Global oil and gas companies are increasingly facing an uphill battle as global warming policies are taking their toll. Most analysts and market watchers are focusing on peak oil demand scenarios, but the reality could be much darker. International oil companies (IOCs) are likely to face a Black Swan scenario, which could end up being a boon for state-owned oil companies (NOCs).
By 2030, oil demand could hit a peak and then enter decline, according to a new report.
Oil prices regained more ground on Wednesday, pushed higher after equity markets rebounded from an initial selloff at the start of 2019 trading.
More than two weeks of nearly uninterrupted price gains for crude oil ended this week, with the rally running out of steam. The question is what happens next?
Saudi Arabia and Russia just destroyed the oil price rally, potentially putting an end to all the speculation about what the group might do next. But higher production doesn't necessarily mean higher oil prices are entirely out of the question, and in fact, the oil market is still faced with a ton of uncertainty.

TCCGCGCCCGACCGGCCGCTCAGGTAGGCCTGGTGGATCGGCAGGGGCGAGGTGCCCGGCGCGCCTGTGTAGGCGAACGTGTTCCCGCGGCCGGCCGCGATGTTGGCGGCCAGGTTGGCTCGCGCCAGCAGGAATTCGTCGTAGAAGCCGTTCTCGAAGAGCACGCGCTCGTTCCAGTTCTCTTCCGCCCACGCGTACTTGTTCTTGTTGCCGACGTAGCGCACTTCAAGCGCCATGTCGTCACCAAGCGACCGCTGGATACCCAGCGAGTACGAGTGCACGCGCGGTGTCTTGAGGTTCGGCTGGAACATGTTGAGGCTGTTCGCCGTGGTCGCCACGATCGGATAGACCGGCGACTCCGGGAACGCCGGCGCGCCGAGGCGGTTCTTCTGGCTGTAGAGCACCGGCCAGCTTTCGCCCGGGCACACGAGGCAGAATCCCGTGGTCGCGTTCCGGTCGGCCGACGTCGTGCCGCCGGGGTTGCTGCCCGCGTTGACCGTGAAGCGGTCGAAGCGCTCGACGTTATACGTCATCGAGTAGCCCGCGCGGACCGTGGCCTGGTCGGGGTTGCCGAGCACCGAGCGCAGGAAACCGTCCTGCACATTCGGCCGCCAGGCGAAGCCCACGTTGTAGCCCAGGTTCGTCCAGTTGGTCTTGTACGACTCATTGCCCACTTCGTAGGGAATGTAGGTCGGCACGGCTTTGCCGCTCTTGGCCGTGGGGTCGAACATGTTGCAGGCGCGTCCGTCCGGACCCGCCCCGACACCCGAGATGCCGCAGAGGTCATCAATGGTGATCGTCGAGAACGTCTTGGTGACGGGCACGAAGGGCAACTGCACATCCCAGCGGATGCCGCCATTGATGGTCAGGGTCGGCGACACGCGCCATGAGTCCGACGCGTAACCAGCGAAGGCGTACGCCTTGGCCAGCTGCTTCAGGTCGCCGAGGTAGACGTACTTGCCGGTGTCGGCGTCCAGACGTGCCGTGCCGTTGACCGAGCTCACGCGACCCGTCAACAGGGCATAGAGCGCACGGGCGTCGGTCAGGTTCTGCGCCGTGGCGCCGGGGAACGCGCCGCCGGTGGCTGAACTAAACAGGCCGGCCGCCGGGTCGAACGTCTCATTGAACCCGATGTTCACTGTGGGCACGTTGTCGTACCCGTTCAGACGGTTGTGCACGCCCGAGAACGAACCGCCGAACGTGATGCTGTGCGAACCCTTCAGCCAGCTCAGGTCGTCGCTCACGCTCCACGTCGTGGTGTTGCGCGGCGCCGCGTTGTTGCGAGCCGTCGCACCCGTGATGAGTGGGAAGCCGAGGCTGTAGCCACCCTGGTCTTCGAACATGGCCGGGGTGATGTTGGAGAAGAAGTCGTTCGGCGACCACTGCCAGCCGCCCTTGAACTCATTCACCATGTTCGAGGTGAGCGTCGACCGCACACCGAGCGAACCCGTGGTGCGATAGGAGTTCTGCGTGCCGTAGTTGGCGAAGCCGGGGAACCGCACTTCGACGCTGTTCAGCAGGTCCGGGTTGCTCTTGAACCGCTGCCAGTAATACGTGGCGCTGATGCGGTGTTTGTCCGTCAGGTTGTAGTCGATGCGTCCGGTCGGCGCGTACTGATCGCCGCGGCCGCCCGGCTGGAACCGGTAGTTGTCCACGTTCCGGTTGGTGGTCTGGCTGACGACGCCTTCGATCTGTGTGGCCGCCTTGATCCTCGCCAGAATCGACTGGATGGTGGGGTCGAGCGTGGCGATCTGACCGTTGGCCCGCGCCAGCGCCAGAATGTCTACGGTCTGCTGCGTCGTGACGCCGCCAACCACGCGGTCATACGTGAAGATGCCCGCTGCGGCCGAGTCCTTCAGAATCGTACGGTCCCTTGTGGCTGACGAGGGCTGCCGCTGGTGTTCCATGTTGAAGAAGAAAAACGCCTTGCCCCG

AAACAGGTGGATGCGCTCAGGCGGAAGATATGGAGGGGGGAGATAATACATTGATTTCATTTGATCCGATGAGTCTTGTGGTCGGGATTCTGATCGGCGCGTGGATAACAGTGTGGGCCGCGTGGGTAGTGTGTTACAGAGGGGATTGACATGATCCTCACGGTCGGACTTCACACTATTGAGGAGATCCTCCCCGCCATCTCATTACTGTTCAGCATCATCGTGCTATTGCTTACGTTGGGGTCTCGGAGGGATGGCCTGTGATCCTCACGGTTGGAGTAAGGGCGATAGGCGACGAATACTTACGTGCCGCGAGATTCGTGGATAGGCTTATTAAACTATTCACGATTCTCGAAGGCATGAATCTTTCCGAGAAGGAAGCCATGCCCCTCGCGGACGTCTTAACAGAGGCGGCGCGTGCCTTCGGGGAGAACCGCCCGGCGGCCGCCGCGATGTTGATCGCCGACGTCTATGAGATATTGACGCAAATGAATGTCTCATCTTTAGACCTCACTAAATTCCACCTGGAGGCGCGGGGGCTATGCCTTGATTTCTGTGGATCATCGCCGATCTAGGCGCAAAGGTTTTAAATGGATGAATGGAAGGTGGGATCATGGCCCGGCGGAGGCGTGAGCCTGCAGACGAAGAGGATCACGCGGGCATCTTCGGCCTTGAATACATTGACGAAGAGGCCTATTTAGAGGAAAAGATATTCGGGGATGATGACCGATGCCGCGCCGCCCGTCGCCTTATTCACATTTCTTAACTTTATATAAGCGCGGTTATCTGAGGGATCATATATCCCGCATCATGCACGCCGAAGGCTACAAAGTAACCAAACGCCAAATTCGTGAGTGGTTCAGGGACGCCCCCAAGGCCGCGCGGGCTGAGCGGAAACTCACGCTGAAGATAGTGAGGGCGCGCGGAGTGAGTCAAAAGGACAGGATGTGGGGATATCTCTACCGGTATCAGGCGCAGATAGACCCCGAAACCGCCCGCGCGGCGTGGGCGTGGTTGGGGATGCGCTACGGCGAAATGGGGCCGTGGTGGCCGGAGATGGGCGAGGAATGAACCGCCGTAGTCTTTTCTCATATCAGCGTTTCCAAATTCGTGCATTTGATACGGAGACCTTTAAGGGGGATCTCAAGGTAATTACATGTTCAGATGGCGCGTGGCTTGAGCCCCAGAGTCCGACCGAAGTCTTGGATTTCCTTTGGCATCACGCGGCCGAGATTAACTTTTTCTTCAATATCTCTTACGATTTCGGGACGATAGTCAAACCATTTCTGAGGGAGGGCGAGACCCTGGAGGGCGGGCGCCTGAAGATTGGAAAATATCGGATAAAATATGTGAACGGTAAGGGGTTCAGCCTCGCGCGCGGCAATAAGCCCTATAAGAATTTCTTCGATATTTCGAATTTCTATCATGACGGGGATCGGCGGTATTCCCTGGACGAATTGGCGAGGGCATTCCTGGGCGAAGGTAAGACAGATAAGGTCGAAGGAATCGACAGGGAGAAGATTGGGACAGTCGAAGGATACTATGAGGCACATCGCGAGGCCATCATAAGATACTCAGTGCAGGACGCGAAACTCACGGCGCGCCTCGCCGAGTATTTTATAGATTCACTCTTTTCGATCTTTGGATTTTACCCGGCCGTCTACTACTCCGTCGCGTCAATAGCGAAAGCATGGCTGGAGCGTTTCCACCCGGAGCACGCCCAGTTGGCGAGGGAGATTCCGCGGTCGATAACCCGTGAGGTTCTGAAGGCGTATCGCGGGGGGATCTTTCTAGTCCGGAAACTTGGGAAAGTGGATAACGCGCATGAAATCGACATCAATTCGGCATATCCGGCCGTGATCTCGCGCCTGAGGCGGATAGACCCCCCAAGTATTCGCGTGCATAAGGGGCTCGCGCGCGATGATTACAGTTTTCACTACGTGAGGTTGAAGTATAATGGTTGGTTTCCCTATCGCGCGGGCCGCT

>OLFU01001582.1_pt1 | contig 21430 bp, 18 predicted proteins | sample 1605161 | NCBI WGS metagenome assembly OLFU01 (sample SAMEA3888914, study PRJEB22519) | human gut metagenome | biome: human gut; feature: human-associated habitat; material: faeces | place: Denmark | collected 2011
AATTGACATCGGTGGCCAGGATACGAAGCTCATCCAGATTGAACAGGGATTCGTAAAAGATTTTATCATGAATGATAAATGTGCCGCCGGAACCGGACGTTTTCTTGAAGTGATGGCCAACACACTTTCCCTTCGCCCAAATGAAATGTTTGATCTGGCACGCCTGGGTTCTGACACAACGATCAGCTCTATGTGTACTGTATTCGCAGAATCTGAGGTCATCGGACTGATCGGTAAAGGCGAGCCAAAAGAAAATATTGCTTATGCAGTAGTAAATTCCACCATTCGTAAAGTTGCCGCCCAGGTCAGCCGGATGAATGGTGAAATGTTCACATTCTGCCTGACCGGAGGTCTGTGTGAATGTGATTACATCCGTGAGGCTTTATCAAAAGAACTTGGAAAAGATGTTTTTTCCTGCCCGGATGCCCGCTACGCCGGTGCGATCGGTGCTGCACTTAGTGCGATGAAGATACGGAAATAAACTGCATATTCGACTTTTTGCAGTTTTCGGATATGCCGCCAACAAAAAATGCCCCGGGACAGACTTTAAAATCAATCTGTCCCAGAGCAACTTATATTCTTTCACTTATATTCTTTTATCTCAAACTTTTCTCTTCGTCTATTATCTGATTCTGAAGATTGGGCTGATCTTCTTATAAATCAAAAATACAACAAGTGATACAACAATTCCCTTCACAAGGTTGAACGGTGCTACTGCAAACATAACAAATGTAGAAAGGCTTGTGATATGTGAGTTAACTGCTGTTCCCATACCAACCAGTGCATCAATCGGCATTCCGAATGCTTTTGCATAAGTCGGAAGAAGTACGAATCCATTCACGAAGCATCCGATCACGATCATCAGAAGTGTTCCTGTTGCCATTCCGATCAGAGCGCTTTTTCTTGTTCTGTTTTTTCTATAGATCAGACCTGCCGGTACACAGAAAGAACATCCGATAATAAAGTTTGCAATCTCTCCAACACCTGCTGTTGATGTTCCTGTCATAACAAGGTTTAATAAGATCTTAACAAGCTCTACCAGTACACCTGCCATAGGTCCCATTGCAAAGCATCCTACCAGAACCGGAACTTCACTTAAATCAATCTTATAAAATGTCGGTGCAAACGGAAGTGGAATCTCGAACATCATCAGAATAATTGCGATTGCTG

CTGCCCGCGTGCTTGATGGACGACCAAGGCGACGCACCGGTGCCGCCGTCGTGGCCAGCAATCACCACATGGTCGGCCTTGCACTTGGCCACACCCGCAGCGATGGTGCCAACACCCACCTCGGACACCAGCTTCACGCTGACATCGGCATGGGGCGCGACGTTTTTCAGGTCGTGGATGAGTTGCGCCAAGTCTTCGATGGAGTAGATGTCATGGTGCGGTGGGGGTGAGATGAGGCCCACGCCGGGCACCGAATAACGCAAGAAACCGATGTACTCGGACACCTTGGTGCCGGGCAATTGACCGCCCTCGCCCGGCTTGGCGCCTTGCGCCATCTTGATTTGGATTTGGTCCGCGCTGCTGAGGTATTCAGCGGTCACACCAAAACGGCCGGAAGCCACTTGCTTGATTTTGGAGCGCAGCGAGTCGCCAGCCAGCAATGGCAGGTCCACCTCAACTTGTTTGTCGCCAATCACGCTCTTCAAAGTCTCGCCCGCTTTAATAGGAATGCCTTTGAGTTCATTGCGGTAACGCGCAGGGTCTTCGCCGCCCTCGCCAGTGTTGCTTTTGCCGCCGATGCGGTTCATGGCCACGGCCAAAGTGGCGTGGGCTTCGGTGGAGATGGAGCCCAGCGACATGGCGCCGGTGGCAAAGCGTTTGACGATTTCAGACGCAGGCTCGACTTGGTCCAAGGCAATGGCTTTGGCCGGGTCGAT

Oil prices could rise due to the “perfect storm of stagnant supply, geopolitical risk, and a harsh winter,” according to an April 12 note from Barclays.
US oil inventories are at record levels, but there are a few glimmers of hope that the glut could be starting to subside.
It's possible that OPEC is crying wolf with hints of an output freeze next month in Algiers; but it's also possible that they are ramping up production to take the sting out of a freeze. This is a delicate balancing act that the Saudis need to play very carefully.
With prices set to double by 2018, we've seen the bottom of the uranium market, and the negative sentiment that has followed this resource around despite strong fundamentals, is starting to change.
Total global oil production could decline for the next several years in a row as scarce new sources of supply come online.